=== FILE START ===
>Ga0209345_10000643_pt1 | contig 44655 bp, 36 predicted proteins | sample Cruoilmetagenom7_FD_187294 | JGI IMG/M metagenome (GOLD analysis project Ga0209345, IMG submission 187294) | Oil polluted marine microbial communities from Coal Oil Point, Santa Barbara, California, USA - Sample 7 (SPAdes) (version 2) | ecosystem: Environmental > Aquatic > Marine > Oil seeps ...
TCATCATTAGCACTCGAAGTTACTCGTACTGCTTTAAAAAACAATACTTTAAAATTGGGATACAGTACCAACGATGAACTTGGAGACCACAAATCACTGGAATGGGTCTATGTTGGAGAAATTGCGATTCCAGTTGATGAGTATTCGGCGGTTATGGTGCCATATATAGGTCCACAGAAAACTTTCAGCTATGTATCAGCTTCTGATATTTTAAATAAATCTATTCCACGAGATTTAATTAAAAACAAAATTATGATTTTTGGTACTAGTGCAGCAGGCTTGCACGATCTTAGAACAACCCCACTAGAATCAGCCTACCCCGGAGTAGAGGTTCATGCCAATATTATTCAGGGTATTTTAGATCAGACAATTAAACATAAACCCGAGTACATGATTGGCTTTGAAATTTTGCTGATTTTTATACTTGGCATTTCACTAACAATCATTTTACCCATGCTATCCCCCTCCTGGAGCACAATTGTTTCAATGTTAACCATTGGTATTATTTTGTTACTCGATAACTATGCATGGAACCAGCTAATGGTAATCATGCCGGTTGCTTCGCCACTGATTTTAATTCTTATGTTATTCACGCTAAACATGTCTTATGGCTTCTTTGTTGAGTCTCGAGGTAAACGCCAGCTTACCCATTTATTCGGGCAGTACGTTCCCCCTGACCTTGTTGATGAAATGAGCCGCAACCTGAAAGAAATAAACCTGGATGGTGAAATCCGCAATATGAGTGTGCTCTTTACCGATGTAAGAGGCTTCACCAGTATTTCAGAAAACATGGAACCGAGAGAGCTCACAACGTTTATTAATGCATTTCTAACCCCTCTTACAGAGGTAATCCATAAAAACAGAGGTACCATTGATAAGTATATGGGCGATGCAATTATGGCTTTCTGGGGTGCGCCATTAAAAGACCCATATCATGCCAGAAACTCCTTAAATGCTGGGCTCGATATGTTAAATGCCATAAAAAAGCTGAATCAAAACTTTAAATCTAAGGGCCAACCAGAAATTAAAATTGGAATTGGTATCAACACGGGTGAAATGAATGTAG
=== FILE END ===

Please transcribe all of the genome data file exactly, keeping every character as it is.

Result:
>Ga0209345_10000643_pt1 | contig 44655 bp, 36 predicted proteins | sample Cruoilmetagenom7_FD_187294 | JGI IMG/M metagenome (GOLD analysis project Ga0209345, IMG submission 187294) | Oil polluted marine microbial communities from Coal Oil Point, Santa Barbara, California, USA - Sample 7 (SPAdes) (version 2) | ecosystem: Environmental > Aquatic > Marine > Oil seeps ...
TCATCATTAGCACTCGAAGTTACTCGTACTGCTTTAAAAAACAATACTTTAAAATTGGGATACAGTACCAACGATGAACTTGGAGACCACAAATCACTGGAATGGGTCTATGTTGGAGAAATTGCGATTCCAGTTGATGAGTATTCGGCGGTTATGGTGCCATATATAGGTCCACAGAAAACTTTCAGCTATGTATCAGCTTCTGATATTTTAAATAAATCTATTCCACGAGATTTAATTAAAAACAAAATTATGATTTTTGGTACTAGTGCAGCAGGCTTGCACGATCTTAGAACAACCCCACTAGAATCAGCCTACCCCGGAGTAGAGGTTCATGCCAATATTATTCAGGGTATTTTAGATCAGACAATTAAACATAAACCCGAGTACATGATTGGCTTTGAAATTTTGCTGATTTTTATACTTGGCATTTCACTAACAATCATTTTACCCATGCTATCCCCCTCCTGGAGCACAATTGTTTCAATGTTAACCATTGGTATTATTTTGTTACTCGATAACTATGCATGGAACCAGCTAATGGTAATCATGCCGGTTGCTTCGCCACTGATTTTAATTCTTATGTTATTCACGCTAAACATGTCTTATGGCTTCTTTGTTGAGTCTCGAGGTAAACGCCAGCTTACCCATTTATTCGGGCAGTACGTTCCCCCTGACCTTGTTGATGAAATGAGCCGCAACCTGAAAGAAATAAACCTGGATGGTGAAATCCGCAATATGAGTGTGCTCTTTACCGATGTAAGAGGCTTCACCAGTATTTCAGAAAACATGGAACCGAGAGAGCTCACAACGTTTATTAATGCATTTCTAACCCCTCTTACAGAGGTAATCCATAAAAACAGAGGTACCATTGATAAGTATATGGGCGATGCAATTATGGCTTTCTGGGGTGCGCCATTAAAAGACCCATATCATGCCAGAAACTCCTTAAATGCTGGGCTCGATATGTTAAATGCCATAAAAAAGCTGAATCAAAACTTTAAATCTAAGGGCCAACCAGAAATTAAAATTGGAATTGGTATCAACACGGGTGAAATGAATGTAG